912 results, from 1

SOEP User Conference 2020 - cancelled

We regret to inform you that SOEP 2020 cannot take place this year. The call for papers on our SOEP2020 - 14th International German Socio-Economic Panel User Conference is online. Conference date: July 9-10, 2020, in Berlin! Please submit electronic versions of abstracts (up to 300 words) no later than JAN 31, 2020 to: Researchers of all disciplines are invited to submit an abstract.The ...


SOEP User Conference 2020 - Call for Papers is out

SAVE THE DATE: July 9-10, 2020, in Berlin! The call for papers on our SOEP2020 - 14th International German Socio-Economic Panel User Conference is online. Researchers of all disciplines are invited to submit an abstract.The theme of the conference and keynote speeches will be "Inequalities and Their Subjective Perceptions in a Changing World". More information on our conference website.

SOEPpapers 1034 / 2019

No Evidence that Economic Inequality Moderates the Effect of Income on Generosity

A landmark study published in PNAS (Côté S, House J, Willer R, 2015, 112:15838–15843, doi:10.1073/pnas.1511536112) showed that higher income individuals are less generous than poorer individuals only if they reside in a U.S. state with comparatively large economic inequality. This finding might serve to reconcile inconsistent findings on the effect of social class on generosity by highlighting the ...

2019| Stefan C. Schmukle, Martin Korndörfer, Boris Egloff
Research Project

Perceptions of Inequalities and Justice in Europe (PIJE)

Over recent decades, European societies have witnessed increasing social inequalities. Faced with more flexible labor markets, open trade, and technological as well as ongoing demographic changes, European welfare models have been unable to effectively address this issue. Recent developments such as the yellow vest movement in France and the rise of populist parties across Europe have renewed...

Current Project| German Socio-Economic Panel study

Estimating Preschool Impacts when Counterfactual Enrollment Varies: Bounds, Conditional LATE and Machine Learning

Berkeley: Univ. of Califoria, 2019, 63 S.
(Working Paper Series / Center for Effective Global Action ; 88)
| Jan Berkes, Adrien Bouguen
Externe referierte Aufsätze

Looking for the Missing Rich: Tracing the Top Tail of the Wealth Distribution

We analyse the top tail of the wealth distribution in France, Germany, and Spain using the first and second waves of the Household Finance and Consumption Survey (HFCS). Since top wealth is likely to be under-represented in household surveys, we integrate big fortunes from rich lists, estimate a Pareto distribution, and impute the missing rich. In addition to the Forbes list, we rely on national rich ...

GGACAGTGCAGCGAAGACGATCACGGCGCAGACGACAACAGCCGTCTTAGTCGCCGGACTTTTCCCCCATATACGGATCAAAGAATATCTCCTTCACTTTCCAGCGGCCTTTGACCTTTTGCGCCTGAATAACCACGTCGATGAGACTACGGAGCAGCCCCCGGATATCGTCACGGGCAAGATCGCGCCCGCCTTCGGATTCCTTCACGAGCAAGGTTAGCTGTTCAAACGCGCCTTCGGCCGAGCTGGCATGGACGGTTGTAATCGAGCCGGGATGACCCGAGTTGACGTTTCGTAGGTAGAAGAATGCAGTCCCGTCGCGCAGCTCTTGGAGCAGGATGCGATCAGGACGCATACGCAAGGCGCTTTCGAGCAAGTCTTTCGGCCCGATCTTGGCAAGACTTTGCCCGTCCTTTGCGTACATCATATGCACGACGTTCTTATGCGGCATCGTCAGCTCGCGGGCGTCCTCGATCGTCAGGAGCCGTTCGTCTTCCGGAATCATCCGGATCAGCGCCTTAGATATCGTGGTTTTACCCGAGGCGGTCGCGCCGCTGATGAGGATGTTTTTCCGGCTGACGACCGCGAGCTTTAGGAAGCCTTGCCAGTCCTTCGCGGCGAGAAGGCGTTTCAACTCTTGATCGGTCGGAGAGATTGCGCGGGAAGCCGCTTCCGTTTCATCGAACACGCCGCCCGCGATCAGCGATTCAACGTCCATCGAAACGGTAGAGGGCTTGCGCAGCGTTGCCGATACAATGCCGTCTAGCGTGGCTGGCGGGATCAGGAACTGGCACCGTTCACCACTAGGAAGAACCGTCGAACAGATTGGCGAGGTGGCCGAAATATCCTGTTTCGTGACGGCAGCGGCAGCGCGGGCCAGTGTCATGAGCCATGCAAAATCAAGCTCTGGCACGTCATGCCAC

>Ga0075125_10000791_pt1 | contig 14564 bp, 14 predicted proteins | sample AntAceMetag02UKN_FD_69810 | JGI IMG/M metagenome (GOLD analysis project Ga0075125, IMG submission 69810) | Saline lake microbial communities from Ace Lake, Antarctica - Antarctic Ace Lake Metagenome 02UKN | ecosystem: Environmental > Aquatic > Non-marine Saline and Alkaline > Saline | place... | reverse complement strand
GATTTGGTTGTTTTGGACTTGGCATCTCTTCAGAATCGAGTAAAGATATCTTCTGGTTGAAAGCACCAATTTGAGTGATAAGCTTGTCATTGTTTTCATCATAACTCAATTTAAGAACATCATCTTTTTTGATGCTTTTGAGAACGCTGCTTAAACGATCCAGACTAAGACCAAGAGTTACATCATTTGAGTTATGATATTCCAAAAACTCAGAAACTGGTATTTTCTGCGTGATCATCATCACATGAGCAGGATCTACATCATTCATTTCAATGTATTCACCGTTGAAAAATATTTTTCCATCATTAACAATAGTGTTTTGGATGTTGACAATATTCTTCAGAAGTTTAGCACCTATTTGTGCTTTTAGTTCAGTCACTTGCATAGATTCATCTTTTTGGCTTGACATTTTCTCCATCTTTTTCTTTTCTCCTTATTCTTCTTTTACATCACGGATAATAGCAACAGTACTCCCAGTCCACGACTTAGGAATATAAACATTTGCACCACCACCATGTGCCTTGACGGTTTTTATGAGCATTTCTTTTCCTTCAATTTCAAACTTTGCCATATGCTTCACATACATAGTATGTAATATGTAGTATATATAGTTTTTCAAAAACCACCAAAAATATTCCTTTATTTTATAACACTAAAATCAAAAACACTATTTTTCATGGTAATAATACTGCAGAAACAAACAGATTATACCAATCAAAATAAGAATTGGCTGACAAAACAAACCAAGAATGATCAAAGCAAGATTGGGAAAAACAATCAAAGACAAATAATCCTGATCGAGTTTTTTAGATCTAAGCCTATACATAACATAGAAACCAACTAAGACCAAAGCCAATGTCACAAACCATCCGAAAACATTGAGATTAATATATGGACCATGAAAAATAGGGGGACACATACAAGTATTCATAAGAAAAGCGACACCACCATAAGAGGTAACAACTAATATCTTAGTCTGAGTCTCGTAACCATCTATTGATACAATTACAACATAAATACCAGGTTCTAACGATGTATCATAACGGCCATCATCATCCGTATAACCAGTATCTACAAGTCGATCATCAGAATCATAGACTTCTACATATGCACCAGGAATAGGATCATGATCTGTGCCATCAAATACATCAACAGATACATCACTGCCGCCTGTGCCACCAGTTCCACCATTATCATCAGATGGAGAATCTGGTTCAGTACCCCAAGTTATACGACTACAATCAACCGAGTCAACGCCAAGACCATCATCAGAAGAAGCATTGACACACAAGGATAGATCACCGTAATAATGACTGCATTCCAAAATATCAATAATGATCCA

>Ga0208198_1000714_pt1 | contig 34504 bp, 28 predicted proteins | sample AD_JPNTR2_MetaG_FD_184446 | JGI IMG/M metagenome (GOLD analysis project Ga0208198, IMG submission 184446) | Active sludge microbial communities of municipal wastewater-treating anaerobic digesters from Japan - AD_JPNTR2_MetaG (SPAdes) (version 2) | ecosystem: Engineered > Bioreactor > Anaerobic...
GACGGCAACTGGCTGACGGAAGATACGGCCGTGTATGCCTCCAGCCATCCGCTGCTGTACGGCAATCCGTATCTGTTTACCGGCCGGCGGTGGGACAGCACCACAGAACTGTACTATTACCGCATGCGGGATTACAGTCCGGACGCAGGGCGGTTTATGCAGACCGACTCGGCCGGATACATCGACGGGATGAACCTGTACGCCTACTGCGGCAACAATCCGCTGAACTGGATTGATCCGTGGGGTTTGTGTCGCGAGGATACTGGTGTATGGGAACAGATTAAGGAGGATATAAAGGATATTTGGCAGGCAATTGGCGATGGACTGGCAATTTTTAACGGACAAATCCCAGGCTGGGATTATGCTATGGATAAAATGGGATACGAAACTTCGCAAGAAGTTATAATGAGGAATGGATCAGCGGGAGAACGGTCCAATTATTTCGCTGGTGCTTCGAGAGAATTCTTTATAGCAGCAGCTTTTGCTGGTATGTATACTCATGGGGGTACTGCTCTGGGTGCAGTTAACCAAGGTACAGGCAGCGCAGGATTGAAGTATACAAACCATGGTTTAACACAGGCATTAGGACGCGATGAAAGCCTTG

In: International Tax and Public Finance 26 (2019), 6, S. 1234-1258 | Stefan Bach, Andreas Thiemann, Aline Zucco
Research Project

Wealth-Holders at the Top (WATT): An Interdisciplinary Research Network

How much do Germany’s top wealth holders own in assets? What are their socio-demographic and psychological characteristics? How do the rich get rich in the first place? And how involved are they in civic and political activities? The project Wealth-Holders at the Top (WATT) seeks to answer these key questions. The aim is to understand the extent, causes, and consequences of economic...

Current Project| German Socio-Economic Panel study
Externe referierte Aufsätze

The Social Integration of Lesbians, Gay Men and Bisexuals: Exploring the Role of the Municipal Context

This paper examines possible differences between lesbians, gay men and bisexuals (LGBs) compared to heterosexuals with respect to their integration into the residential neighbourhood. By means of a multi-level analysis, we examine if there is a gap in social integration between LGBs compared to heterosexuals, and if so, to what extent municipality characteristics can account for variations in this ...

In: Social Science Research (2020), im Ersch. [online first: 2019-07-03] | Mirjam Fischer, Matthijs Kalmijn, Stephanie Steinmetz
SOEP Brown Bag Seminar

The Long-Term Effects of World War II Destruction on Private Wealth in Germany

The physical destructions, expropriations, resettlements, and interruptions of international trade during Second World War caused a sharp reduction of wealth levels and inequality in many countries (Piketty, 2014). In Germany, an estimated 20 percent of the West German housing stock was destroyed. This paper assesses whether the effects of this destruction are measurable in the...

01.07.2020| Christoph Halbmeier
Cluster-Seminar Öffentliche Finanzen und Lebenslagen

Was Marx Right? Income Inequality, Market Concentration and Voting in late 19th Century Germany

The  recent  debate  on  the  causes  and  consequences  of  income  inequality shows striking similarity to the debate in many parts of Europe before 1914. Today and back then the focus was on the role of capital share and market concentration as a cause for rising inequality.  In this study we analyze the drivers and consequences of...

06.02.2019| Charlotte Bartels
912 results, from 1